One of the ways to reduce the fuel consumption of a vehicle is to turn off the engine when it stands still, even if it’s only for a short time. In modern cars this function is realized by Start-Stop systems.
A few decades ago, German scientists conducted traction tests of an Audi LS with an engine power of 55 kW. The tests showed that the car consumes 0.35 cc’s of fuel while idling and 1.87 cc’s while starting. So, it is clear that turning off the engine during a standstill which lasts more than 5 seconds allows you to saves you some fuel. The possibility of reducing fuel consumption by switching off the engine during even a very short stop and then restarting it, led to the development of control systems that perform these operations automatically.
The solution introduced by Volkswagen at the beginning of the 80’s provides a good example of such systems. The engine could be turned off by the driver or automatically, depending on the vehicle’s speed, the engine’s temperature and the position of the gear-change lever. It was turned over by a starter when the driver put the car in the first or second gear and pressed the accelerator pedal without releasing the clutch. When the vehicle’s speed fell below 5km/h, the system stopped the engine by closing the idle run air duct. If the engine was not sufficiently heated, the temperature sensor prevented it from turning off. It was done in order to reduce starter wear, because starting a heated engine requires much less time than the start-up of a cold one. Furthermore, the control system reduced the load of the accumulator by switching of the heating of the rear window.
Now it’s more frequent that cars are equipped with similar control systems, responsible for starting and stopping the engine. These systems are usually called Start-Stop, Start&Stop or Stop-and-Go.
Starter in Start-Stop systems
In the majority of Start-Stop system solutions used in cars, the engine is turned over by a conventional starter. However, as the car is started very frequently, the starter has to be more durable than a regular starter. That is why it is equipped with a more powerful electric motor and brushes that are more resistant to wear. Moreover, they changed the one-way clutch in the coupling mechanism and corrected the shape of the pinion teeth.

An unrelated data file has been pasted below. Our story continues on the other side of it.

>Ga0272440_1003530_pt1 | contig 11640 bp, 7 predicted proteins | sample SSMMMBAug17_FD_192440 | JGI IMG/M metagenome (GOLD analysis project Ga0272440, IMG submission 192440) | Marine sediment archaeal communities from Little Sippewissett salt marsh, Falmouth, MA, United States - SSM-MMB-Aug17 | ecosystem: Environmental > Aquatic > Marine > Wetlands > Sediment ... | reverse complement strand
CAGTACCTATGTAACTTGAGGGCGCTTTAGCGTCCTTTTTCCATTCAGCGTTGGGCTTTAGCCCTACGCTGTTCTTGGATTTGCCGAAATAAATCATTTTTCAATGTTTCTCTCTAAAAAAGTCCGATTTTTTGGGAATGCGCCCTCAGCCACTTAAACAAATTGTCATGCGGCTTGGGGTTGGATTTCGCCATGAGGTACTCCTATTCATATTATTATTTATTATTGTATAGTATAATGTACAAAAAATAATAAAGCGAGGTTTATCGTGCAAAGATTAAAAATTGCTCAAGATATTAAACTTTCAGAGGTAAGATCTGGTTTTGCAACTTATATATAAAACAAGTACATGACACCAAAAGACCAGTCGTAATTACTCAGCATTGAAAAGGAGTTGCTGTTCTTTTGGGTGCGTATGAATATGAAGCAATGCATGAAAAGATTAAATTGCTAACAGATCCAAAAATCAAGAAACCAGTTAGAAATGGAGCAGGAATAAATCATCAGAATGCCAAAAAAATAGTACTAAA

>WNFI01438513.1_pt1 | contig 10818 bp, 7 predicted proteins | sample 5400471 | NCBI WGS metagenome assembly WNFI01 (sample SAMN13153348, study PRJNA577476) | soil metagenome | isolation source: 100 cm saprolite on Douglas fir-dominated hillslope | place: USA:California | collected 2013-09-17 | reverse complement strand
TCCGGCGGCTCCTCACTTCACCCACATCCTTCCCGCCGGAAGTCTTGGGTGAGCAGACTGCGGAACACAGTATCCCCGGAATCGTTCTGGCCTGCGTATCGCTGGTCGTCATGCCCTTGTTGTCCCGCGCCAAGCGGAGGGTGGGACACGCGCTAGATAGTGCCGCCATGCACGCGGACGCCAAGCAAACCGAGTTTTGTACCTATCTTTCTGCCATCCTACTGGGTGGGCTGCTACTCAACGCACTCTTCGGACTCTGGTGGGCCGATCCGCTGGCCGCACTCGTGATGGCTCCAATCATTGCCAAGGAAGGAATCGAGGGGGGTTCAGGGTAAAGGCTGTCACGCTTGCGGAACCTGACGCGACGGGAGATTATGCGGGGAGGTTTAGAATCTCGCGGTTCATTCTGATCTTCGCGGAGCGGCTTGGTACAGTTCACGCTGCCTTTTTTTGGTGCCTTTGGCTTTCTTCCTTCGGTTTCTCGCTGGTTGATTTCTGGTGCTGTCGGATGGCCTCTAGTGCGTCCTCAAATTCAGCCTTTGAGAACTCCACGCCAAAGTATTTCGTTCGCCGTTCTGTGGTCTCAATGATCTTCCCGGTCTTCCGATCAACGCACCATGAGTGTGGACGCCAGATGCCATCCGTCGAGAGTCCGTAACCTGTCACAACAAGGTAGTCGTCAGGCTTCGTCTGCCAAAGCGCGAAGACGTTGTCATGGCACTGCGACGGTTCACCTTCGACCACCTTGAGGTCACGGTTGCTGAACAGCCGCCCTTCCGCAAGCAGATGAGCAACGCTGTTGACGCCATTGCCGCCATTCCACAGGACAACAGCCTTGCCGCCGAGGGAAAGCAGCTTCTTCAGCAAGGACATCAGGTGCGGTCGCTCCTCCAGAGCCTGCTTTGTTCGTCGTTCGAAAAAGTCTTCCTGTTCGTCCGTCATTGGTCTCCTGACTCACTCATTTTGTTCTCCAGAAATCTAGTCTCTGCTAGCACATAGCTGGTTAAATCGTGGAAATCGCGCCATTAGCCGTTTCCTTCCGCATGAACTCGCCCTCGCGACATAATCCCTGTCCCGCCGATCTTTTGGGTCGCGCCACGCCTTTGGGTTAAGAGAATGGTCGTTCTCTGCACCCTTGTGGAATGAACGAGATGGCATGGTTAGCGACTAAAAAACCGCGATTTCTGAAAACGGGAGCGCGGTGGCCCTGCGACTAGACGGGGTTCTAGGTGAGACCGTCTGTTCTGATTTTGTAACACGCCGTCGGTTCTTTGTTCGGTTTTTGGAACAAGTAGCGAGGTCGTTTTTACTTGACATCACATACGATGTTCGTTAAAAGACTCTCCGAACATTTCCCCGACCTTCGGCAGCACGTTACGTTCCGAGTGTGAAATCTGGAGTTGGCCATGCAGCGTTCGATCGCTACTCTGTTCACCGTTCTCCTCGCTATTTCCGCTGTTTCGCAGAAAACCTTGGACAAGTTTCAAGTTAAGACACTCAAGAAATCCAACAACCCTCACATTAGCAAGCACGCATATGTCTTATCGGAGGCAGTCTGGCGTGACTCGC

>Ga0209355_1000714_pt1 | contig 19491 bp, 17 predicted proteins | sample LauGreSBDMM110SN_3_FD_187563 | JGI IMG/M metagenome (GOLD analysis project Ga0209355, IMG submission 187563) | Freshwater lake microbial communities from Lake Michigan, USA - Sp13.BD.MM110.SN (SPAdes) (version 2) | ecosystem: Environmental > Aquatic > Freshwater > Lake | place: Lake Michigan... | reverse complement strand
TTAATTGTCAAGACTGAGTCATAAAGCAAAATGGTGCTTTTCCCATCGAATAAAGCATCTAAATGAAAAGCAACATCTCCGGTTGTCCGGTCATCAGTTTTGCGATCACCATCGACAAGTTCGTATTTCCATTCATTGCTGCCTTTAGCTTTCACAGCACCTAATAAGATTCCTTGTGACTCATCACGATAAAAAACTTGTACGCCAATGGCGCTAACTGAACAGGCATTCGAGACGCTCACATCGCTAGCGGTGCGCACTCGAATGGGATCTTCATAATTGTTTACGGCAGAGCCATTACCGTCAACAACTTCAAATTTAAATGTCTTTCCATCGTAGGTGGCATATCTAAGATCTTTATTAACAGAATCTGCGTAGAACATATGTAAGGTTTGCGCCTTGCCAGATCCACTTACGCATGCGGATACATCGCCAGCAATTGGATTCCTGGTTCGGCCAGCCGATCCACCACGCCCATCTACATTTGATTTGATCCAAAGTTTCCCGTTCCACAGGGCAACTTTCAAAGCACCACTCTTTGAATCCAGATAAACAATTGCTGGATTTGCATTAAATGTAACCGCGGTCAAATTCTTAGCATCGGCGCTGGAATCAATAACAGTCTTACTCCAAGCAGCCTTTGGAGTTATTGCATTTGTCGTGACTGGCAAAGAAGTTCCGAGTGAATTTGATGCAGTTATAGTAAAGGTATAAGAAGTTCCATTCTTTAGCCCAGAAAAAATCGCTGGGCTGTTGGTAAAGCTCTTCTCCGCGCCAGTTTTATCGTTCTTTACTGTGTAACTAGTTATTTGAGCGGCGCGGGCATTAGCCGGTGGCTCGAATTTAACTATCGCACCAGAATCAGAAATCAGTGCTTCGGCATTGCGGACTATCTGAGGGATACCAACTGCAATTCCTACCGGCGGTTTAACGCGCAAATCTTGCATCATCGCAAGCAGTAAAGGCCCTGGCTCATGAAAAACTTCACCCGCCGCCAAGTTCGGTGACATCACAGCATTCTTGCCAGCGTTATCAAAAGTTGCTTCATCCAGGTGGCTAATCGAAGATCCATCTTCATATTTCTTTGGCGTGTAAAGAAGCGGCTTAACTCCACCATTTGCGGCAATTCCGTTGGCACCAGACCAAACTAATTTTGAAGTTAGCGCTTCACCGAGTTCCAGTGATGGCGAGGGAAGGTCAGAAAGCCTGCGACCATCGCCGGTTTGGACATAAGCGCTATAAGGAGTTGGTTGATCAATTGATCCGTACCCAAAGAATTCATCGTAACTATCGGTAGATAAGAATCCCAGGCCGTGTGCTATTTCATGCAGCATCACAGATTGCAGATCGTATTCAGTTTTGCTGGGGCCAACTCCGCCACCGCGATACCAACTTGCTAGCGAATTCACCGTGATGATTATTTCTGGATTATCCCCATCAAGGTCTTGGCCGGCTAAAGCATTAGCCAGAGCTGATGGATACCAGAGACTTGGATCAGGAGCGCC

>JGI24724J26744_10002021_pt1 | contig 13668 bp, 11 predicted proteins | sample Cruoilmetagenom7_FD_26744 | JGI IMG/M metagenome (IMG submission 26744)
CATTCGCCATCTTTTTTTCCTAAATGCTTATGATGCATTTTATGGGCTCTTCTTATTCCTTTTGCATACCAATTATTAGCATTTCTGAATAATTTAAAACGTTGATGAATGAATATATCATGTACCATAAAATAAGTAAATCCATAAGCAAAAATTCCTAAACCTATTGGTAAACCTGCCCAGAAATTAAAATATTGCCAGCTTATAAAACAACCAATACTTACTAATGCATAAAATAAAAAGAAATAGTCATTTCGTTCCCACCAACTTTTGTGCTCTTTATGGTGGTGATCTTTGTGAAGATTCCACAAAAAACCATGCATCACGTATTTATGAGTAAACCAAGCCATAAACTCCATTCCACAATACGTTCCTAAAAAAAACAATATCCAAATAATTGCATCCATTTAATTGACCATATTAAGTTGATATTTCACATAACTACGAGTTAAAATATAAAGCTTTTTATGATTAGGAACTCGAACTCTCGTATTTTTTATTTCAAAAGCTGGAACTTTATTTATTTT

All these innovations translate into a lesser amount of noise emitted by the running starter, which is of no small importance for the driving comfort if taking into account the fact that we start the engine very often.
Even a modernized and strengthened starter isn’t adapted for continuous operation. Nevertheless, the situation is different for an alternator whose rotor is rotating from the moment the engine turns over, till it stops. This is probably the origin of the idea that one could rotate the alternator with crankshaft during the start-up, so that it would transform into the electric motor. The Valeo company developed such a starter-alternator for Start-Stop systems, called StARS (Starter Alternator Reversible System).
The system is based on a reversible electric motor that serves the functions of both starter and alternator. The reversible alternator can easily be mounted in the place of the classical one. It permits a very gentle start-up. In comparison with the conventional starter, there is no coupling process, so no additional sounds connected with this operation are emitted. During the start-up, the reversible alternator becomes an electric motor. Therefore, its armature windings have to be supplied with alternating voltage, while the direct current has to be delivered to the excitation winding (of the rotor). In order to obtain the alternating voltage from an on-board alternator, the use of a socalled inverter is required.
Furthermore, the armature windings cannot be supplied with alternating voltage through the voltage regulator and diode bridges, because at this time they have to be removed from the windings. In the moment of starting, the reversible alternator becomes the electric motor of an output not exceeding 2-2.5 kW and developing a torque of 40 Nm. This allows the engine to be started within 350 to 400ms.
The moment the engine is put in motion, the alternating voltage stops flowing through the armature windings. The reversible alternator again becomes an alternating current generator with the voltage regulator and diodes connected to the armature clips in order to be able to supply the vehicle’s electrical system with constant voltage. Additionally, other manufacturers equip the engine with a extra conventional starter and reversible alternator to turn over the engine for the first time after a longer standstill.